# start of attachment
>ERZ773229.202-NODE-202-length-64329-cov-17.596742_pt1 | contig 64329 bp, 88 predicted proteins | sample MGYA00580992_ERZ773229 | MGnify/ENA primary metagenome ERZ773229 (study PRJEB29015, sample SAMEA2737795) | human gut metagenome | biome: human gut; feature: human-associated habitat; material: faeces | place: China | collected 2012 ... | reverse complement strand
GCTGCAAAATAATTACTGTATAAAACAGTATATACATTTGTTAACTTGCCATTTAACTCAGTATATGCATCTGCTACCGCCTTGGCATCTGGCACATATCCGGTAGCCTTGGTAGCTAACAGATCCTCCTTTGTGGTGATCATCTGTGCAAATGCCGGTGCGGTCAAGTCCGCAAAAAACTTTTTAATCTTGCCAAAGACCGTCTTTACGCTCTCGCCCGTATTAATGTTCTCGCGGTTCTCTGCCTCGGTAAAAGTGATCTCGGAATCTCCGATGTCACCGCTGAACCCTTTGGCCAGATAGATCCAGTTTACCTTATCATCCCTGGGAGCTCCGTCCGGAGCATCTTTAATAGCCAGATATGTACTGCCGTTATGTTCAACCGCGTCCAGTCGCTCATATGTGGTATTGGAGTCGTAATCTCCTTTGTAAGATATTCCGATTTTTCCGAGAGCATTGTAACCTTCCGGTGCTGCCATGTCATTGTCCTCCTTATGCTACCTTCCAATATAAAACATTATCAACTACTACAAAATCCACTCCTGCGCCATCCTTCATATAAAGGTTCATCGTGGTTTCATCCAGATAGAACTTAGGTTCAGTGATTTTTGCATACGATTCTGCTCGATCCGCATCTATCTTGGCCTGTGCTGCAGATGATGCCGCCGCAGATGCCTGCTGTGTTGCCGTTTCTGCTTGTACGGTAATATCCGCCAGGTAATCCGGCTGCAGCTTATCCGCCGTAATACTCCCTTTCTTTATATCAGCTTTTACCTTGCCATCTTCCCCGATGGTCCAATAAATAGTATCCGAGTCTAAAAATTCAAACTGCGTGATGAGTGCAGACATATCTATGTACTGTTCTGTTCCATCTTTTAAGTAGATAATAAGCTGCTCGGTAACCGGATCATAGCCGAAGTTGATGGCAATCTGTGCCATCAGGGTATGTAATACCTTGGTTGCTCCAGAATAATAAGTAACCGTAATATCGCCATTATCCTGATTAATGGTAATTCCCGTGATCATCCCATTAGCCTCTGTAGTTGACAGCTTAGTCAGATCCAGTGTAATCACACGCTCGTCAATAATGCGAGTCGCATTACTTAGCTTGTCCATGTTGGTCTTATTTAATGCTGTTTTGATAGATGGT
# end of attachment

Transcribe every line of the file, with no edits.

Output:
>ERZ773229.202-NODE-202-length-64329-cov-17.596742_pt1 | contig 64329 bp, 88 predicted proteins | sample MGYA00580992_ERZ773229 | MGnify/ENA primary metagenome ERZ773229 (study PRJEB29015, sample SAMEA2737795) | human gut metagenome | biome: human gut; feature: human-associated habitat; material: faeces | place: China | collected 2012 ... | reverse complement strand
GCTGCAAAATAATTACTGTATAAAACAGTATATACATTTGTTAACTTGCCATTTAACTCAGTATATGCATCTGCTACCGCCTTGGCATCTGGCACATATCCGGTAGCCTTGGTAGCTAACAGATCCTCCTTTGTGGTGATCATCTGTGCAAATGCCGGTGCGGTCAAGTCCGCAAAAAACTTTTTAATCTTGCCAAAGACCGTCTTTACGCTCTCGCCCGTATTAATGTTCTCGCGGTTCTCTGCCTCGGTAAAAGTGATCTCGGAATCTCCGATGTCACCGCTGAACCCTTTGGCCAGATAGATCCAGTTTACCTTATCATCCCTGGGAGCTCCGTCCGGAGCATCTTTAATAGCCAGATATGTACTGCCGTTATGTTCAACCGCGTCCAGTCGCTCATATGTGGTATTGGAGTCGTAATCTCCTTTGTAAGATATTCCGATTTTTCCGAGAGCATTGTAACCTTCCGGTGCTGCCATGTCATTGTCCTCCTTATGCTACCTTCCAATATAAAACATTATCAACTACTACAAAATCCACTCCTGCGCCATCCTTCATATAAAGGTTCATCGTGGTTTCATCCAGATAGAACTTAGGTTCAGTGATTTTTGCATACGATTCTGCTCGATCCGCATCTATCTTGGCCTGTGCTGCAGATGATGCCGCCGCAGATGCCTGCTGTGTTGCCGTTTCTGCTTGTACGGTAATATCCGCCAGGTAATCCGGCTGCAGCTTATCCGCCGTAATACTCCCTTTCTTTATATCAGCTTTTACCTTGCCATCTTCCCCGATGGTCCAATAAATAGTATCCGAGTCTAAAAATTCAAACTGCGTGATGAGTGCAGACATATCTATGTACTGTTCTGTTCCATCTTTTAAGTAGATAATAAGCTGCTCGGTAACCGGATCATAGCCGAAGTTGATGGCAATCTGTGCCATCAGGGTATGTAATACCTTGGTTGCTCCAGAATAATAAGTAACCGTAATATCGCCATTATCCTGATTAATGGTAATTCCCGTGATCATCCCATTAGCCTCTGTAGTTGACAGCTTAGTCAGATCCAGTGTAATCACACGCTCGTCAATAATGCGAGTCGCATTACTTAGCTTGTCCATGTTGGTCTTATTTAATGCTGTTTTGATAGATGGT